Puppies have different personalities as people do. Some puppies are more headstrong than others during training periods. An excellent way to get a stubborn puppy to respond is to use a leash and head halter for more control. Head halters don’t hurt dogs, and they’re instrumental in getting a stubborn puppy to respond to commands. If the puppy isn’t responding to commands, you can use a very gentle correction by applying a small amount of pressure on the lead which will get the puppy to respond. When you get the puppy to obey, you can release the amount of pressure you apply to the head halter.
When you use food as a reward for obeying commands, a small bit of food usually works best with most puppies. However, some young dogs respond better to a tasty treat or a favorite toy. Use whatever method works best with your puppy.
With a lot of young puppies, training right before mealtime is practical since the puppy is hungry and learns that when they obey your commands, they get a treat. When you start working with your puppy, choose an area in your home that’s quiet and doesn’t have a lot of distractions. You want your dog to focus on you. The reward is the motivation for obeying, so that’s what the puppy is focusing on.
Tip #9: Commands That Every Dog Should Know
Well trained dogs are happy, confident, and eager to please their owners. Each of the commands that dogs should understand and always respond to have a specific function. Your puppy should always obey these commands whether you’re at home, at the veterinarian’s office, in the dog park, or visiting friends.
Come – The most important command that your dog needs to learn and obey is to get your dog’s attention and call them to return to you.
Sit – Any dog training program will include teaching your dog to sit on command.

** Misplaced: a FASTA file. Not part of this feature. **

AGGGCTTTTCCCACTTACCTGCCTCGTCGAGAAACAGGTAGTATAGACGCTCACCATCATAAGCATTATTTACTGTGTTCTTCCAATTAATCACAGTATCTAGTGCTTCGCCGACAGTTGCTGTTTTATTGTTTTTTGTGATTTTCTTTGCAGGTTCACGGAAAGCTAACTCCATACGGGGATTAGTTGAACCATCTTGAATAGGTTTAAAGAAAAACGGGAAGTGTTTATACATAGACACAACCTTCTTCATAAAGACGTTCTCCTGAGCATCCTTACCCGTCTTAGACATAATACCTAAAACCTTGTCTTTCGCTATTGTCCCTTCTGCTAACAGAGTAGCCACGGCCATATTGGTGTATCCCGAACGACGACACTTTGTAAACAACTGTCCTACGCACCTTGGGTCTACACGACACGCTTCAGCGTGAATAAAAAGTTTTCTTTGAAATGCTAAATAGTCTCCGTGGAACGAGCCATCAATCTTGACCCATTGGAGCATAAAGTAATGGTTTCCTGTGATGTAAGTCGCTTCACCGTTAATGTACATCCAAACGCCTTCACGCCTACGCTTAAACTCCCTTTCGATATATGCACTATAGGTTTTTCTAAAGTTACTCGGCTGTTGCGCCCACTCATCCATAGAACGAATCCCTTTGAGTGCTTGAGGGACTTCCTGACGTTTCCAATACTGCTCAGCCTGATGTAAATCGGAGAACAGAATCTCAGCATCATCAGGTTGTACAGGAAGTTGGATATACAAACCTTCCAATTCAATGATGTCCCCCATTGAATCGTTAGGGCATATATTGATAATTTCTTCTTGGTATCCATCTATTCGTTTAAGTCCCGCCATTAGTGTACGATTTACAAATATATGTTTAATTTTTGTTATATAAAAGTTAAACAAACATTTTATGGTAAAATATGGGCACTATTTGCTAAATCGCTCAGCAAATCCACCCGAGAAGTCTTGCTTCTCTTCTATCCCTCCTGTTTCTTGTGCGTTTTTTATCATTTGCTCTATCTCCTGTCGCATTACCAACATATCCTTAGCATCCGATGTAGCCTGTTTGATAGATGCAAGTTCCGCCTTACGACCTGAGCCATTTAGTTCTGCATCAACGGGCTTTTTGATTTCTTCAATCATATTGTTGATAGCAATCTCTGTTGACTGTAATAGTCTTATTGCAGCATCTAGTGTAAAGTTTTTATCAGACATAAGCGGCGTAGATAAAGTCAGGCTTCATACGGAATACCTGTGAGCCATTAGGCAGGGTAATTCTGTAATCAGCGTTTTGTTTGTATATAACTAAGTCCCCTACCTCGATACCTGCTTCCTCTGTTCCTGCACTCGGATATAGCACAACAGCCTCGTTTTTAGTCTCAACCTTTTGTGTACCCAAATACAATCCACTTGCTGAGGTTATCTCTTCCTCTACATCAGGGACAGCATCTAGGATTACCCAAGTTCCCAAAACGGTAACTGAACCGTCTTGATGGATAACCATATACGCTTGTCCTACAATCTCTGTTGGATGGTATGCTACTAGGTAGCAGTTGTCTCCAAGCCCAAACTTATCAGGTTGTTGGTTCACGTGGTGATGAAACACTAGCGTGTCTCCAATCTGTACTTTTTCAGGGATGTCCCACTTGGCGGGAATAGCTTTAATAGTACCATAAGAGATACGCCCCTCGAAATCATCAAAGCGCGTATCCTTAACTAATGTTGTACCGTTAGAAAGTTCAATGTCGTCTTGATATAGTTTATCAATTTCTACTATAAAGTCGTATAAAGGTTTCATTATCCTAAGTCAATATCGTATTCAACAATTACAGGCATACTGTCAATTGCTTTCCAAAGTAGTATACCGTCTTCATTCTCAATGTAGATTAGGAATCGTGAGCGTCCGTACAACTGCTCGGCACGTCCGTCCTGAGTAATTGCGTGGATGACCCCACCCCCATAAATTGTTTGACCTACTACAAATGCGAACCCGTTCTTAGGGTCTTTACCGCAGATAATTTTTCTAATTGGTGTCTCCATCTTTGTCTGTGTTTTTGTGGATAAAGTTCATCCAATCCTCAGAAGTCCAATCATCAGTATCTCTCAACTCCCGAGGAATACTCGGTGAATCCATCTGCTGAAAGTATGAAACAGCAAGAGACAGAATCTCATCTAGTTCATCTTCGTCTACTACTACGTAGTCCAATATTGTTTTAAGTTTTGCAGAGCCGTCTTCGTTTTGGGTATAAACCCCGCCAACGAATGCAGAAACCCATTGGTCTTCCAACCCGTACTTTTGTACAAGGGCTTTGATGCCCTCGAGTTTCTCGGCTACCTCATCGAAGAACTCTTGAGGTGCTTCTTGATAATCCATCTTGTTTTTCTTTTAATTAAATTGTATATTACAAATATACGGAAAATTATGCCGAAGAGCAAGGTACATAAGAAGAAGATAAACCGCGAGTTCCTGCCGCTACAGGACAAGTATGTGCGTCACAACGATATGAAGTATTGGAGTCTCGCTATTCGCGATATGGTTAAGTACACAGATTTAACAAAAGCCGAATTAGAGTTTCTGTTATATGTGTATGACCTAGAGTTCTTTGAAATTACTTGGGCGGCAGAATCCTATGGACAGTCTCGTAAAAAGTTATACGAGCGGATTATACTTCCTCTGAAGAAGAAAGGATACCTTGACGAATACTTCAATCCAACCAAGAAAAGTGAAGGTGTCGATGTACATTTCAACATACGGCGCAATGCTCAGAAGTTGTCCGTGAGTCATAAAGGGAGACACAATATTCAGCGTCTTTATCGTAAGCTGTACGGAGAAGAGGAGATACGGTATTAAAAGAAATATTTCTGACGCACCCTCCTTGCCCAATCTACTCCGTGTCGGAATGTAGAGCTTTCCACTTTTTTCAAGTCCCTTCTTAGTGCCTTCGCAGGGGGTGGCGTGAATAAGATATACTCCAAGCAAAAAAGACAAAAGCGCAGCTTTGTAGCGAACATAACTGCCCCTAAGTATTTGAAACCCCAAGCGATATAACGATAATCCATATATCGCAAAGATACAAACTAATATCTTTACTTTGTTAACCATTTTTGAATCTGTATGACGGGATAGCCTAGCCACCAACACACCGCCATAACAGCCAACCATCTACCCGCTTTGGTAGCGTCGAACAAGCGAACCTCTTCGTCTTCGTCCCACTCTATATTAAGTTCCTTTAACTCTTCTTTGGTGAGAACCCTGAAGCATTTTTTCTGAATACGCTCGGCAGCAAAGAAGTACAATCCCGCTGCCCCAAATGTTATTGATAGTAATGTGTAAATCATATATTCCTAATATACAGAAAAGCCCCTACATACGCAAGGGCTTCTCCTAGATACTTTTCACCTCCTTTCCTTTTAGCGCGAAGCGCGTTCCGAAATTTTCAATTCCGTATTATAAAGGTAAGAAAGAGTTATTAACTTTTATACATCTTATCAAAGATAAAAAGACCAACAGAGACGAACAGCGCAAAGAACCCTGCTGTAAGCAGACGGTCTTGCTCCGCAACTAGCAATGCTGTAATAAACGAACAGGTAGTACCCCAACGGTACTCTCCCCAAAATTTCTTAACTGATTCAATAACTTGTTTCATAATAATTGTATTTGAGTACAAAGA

Down – When your dog lies down with his belly to the ground, it puts them in a submissive position and helps you gain control.
Stay – When a dog is well-trained. they will stay where the owner says.
Heel – It’s necessary for dogs to learn to walk alongside their owner on a loose lead, without lagging or pulling ahead
No – The vital word No that all dogs must learn.
Off – Tells your dog to stay down and not to jump up on you or someone else. It also keeps your pet off the furniture.
Tip #10: Importance of Enrolling in a Class
Owners who have never adopted a puppy before may want to consider an obedience class. An experienced trainer can guide novice owners through the steps of training and teach more advanced techniques for any training problems you may be encountering. Another excellent reason to enroll in a class with your puppy is that you must practice the techniques you learn in class during the week so that you can keep up with others in the class.
By enrolling in a class, the trainer can help you to deal with any problem issues when they arise rather than dealing with them later. The trainer can teach techniques to correct the problem, so you and your puppy understand what’s expected of you.
Finally, training classes are an excellent way to expose your puppy to new social situations while you’re in a controlled setting. Another advantage is that your puppy will make friends the same age. You can arrange times for them to play together even when you complete the class.